Two Athletes Sent Home After Testing Positive for Drugs


In the latest Olympic disgrace involving the nation of Bulgaria and the sport of weightlifting, a Bulgarian lifter was stripped today of his silver medal and sent packing because he tested positive for a substance often used to mask the use of drugs.

Ivan Ivanov, 28, who Saturday won silver in the bantamweight division, tested positive for the diuretic furosemide, the International Olympic Committee announced.

IOC Director General Francois Carrard said Ivanov had already left the Olympic Village. Carrard also announced today that Vadim Devyatovsky of Belarus, a hammer thrower, had been kicked out of the Games after testing positive for traces of the banned steroid nandrolone.

These are the first athletes banned as a result of tests conducted during the Games. Several others have been suspended following pre-Games tests, according to Prince Alexandre de Merode of Belgium, chairman of the IOC’s medical commission.

Diuretics help the body flush itself of fluids. Cheaters use diuretics to hide the presence of performance-enhancing drugs.


Nandrolone builds muscles and helps athletes recover faster from hard training.

Weightlifting is so contaminated by drug use that a few years back Olympic officials considered taking it off the program.

The Bulgarians have their own sorry history. At the 1988 Games in Seoul, Mitko Grablev won the bantamweight division and Angel Genchev the lightweight. Then Grablev was disqualified--after testing positive for a diuretic. Two days later, Genchev was disqualified for the same reason.

After the announcement of Genchev’s test, Bulgarian officials withdrew the rest of their weightlifters from the Games.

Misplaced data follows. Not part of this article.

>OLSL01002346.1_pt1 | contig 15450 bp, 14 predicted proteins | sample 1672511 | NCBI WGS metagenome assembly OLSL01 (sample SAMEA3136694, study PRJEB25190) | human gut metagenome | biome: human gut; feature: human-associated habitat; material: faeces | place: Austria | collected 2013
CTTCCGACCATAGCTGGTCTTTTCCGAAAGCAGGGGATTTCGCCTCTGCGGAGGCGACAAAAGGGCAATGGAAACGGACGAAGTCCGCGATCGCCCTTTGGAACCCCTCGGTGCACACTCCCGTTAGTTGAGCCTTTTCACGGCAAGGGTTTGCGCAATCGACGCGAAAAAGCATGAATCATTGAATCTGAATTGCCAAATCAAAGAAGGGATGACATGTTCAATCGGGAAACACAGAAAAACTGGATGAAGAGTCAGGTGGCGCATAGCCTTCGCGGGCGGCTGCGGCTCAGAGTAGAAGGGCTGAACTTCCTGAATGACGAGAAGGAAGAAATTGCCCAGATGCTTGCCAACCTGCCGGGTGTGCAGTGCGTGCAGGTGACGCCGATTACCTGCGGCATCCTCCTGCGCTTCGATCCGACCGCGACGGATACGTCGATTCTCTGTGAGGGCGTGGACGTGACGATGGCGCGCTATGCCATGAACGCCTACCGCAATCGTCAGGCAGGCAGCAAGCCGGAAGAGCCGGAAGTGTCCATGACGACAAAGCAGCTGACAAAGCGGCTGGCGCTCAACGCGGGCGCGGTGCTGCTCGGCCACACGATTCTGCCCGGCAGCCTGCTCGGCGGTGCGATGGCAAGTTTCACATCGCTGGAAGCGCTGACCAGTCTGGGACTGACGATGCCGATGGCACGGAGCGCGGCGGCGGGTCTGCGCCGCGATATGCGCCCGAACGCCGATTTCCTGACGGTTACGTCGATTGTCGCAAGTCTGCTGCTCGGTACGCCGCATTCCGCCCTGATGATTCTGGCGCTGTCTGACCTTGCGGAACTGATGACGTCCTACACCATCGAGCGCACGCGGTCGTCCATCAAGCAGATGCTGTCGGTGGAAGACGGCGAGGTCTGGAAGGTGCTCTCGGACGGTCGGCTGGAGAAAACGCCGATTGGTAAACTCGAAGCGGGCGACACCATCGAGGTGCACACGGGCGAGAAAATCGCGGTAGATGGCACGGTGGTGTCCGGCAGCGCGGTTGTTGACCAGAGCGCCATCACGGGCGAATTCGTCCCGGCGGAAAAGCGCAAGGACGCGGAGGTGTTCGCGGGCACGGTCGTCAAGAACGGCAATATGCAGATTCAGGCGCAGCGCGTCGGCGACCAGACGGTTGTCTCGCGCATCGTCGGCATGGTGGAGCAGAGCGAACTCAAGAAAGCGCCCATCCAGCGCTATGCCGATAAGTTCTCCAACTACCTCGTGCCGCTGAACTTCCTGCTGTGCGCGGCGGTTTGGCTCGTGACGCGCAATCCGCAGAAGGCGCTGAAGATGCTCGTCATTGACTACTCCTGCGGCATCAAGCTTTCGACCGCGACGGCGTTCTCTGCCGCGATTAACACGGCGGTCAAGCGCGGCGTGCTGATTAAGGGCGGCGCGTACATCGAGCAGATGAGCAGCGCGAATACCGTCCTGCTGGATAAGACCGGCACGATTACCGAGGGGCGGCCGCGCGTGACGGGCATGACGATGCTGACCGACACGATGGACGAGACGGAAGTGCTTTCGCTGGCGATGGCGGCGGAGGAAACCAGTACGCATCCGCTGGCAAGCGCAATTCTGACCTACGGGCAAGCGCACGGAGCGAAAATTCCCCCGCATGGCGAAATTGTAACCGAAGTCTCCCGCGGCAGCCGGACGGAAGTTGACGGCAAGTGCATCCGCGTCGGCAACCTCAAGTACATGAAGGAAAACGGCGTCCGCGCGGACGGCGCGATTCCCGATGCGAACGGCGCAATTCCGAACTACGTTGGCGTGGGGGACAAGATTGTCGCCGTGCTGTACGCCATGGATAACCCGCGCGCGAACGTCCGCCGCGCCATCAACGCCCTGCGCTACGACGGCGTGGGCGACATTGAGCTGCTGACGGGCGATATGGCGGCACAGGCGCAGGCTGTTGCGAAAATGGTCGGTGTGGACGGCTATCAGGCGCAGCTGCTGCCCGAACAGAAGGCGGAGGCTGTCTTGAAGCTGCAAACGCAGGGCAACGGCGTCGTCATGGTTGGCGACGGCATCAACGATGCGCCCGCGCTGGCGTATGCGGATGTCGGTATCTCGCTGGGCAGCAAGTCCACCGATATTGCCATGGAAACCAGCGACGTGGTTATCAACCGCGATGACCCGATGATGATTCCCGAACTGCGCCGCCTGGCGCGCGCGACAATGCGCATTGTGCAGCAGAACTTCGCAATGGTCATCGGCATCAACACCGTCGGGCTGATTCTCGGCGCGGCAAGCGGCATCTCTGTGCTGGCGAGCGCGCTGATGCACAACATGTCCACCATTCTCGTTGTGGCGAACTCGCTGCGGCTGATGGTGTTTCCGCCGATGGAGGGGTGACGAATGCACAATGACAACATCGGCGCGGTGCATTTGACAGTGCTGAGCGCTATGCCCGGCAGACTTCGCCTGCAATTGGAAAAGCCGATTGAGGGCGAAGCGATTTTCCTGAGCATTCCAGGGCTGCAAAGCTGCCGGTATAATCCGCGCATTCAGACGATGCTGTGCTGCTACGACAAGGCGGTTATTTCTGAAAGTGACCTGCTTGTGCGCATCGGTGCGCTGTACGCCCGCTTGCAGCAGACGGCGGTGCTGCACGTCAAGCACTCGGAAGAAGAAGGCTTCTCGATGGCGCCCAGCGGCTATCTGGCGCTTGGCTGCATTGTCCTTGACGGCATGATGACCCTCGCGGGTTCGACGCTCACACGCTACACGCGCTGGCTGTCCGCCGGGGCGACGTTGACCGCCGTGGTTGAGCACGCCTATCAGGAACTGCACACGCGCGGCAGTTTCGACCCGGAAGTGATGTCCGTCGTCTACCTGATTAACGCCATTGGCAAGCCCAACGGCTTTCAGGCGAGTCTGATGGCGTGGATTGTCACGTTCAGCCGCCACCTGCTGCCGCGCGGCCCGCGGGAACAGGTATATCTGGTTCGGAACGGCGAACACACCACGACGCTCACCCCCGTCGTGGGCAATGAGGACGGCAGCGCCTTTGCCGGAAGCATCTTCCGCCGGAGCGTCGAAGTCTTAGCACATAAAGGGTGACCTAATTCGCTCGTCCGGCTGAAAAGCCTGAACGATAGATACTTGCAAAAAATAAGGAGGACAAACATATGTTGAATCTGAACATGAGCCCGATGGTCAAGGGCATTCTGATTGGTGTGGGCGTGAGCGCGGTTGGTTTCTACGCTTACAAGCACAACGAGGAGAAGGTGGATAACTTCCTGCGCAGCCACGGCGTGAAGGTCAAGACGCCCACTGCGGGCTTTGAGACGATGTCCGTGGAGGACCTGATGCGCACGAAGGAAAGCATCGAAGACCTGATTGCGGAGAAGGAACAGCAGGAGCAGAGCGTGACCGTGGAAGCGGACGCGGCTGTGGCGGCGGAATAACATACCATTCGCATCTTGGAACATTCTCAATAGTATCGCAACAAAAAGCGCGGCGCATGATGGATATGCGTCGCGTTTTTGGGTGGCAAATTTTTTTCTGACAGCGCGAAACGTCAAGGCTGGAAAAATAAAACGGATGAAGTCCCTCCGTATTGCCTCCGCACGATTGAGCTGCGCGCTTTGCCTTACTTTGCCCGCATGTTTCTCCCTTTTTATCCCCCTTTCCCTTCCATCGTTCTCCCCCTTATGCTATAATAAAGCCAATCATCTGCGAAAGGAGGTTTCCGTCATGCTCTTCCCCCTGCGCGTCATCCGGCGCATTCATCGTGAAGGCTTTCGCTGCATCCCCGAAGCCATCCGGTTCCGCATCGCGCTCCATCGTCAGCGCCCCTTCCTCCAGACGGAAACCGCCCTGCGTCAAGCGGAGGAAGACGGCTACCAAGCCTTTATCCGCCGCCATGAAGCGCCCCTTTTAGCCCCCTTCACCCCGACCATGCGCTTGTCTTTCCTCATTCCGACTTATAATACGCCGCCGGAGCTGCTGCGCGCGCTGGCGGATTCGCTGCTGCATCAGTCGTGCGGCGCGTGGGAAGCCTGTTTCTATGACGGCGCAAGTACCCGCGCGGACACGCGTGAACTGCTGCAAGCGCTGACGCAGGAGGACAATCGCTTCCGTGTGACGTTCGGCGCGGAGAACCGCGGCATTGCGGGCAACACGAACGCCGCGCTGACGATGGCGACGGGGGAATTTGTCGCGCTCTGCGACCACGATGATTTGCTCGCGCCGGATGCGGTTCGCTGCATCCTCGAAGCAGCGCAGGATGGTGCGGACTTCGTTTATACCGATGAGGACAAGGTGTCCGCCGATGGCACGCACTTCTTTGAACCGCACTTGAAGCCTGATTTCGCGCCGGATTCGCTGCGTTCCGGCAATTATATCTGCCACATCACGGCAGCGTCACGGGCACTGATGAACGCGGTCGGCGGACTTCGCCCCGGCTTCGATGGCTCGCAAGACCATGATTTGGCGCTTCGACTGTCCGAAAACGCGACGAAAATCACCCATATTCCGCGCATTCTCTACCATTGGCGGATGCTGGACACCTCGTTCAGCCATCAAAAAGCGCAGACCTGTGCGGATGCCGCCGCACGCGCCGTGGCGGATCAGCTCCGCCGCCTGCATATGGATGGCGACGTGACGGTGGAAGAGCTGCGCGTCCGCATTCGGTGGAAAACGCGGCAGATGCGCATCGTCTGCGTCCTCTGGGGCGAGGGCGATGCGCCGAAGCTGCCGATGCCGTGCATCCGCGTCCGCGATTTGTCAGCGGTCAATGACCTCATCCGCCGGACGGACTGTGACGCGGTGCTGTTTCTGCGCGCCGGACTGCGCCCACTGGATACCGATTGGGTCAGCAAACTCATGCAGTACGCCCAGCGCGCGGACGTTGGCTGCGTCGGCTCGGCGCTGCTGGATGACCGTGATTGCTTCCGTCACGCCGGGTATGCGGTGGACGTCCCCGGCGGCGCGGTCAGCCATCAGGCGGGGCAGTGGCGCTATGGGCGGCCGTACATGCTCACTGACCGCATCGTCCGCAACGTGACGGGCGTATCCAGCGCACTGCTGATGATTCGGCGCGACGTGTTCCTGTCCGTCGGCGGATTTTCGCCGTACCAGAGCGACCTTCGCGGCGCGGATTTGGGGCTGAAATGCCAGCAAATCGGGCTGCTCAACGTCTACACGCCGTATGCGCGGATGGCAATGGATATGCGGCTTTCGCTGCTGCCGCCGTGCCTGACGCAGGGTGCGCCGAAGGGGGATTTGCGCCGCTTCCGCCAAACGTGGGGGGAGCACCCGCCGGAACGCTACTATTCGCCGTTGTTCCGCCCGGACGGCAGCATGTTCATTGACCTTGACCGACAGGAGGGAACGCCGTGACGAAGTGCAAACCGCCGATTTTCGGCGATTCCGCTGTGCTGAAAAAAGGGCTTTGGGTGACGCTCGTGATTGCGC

The International Weightlifting Federation, aiming to distance itself from the stain of drugs, actually went so far as to change all weight categories after the 1992 Olympics. That wiped out all world and Olympic records and gave federation officials the opportunity to boast that they were “starting clean.”

Another shuffling of the weight categories occurred after the 1996 Atlanta Games.

Even before Ivanov’s expulsion, events at the Sydney Games had already further strained the sport’s credibility.

On Sunday, the IOC said it had kicked out the entire Romanian weightlifting team because three lifters--including two on the Olympic team--had failed drug tests this year. Under the federation’s “three strikes” policy, the entire team had to go, the IOC said.

On Monday, the federation lifted the ban on five “clean” lifters after the Romanian Olympic Committee agreed to a $50,000 payment, dubbed a “fine.” Such a waiver is included in the federation’s rules.

The Bulgarian Ivanov, meantime, had been so delighted at winning silver that he had kissed the barbell after clinching second place--behind Halil Mutlu of Turkey, who pound for pound may be the world’s best lifter. The current bantamweight class is for men under 56 kilos, or 123 pounds.

Mutlu, who stands 4 feet, 11 inches, lifted a combined total--in the snatch and in the clean-and-jerk--of 305 kilos, or 671 pounds. Though he lifts for Turkey, he hails from Bulgaria.

By comparison, Ivanov lifted a combined total of 292 1/2 kilos, or 643 1/2 pounds.

With Ivanov now out, the silver medal will go to Wu Wenxiong of China. China’s Zhang Xiangxiang was elevated from fourth to third.

Carrard said the IOC intends to redo the medal ceremony.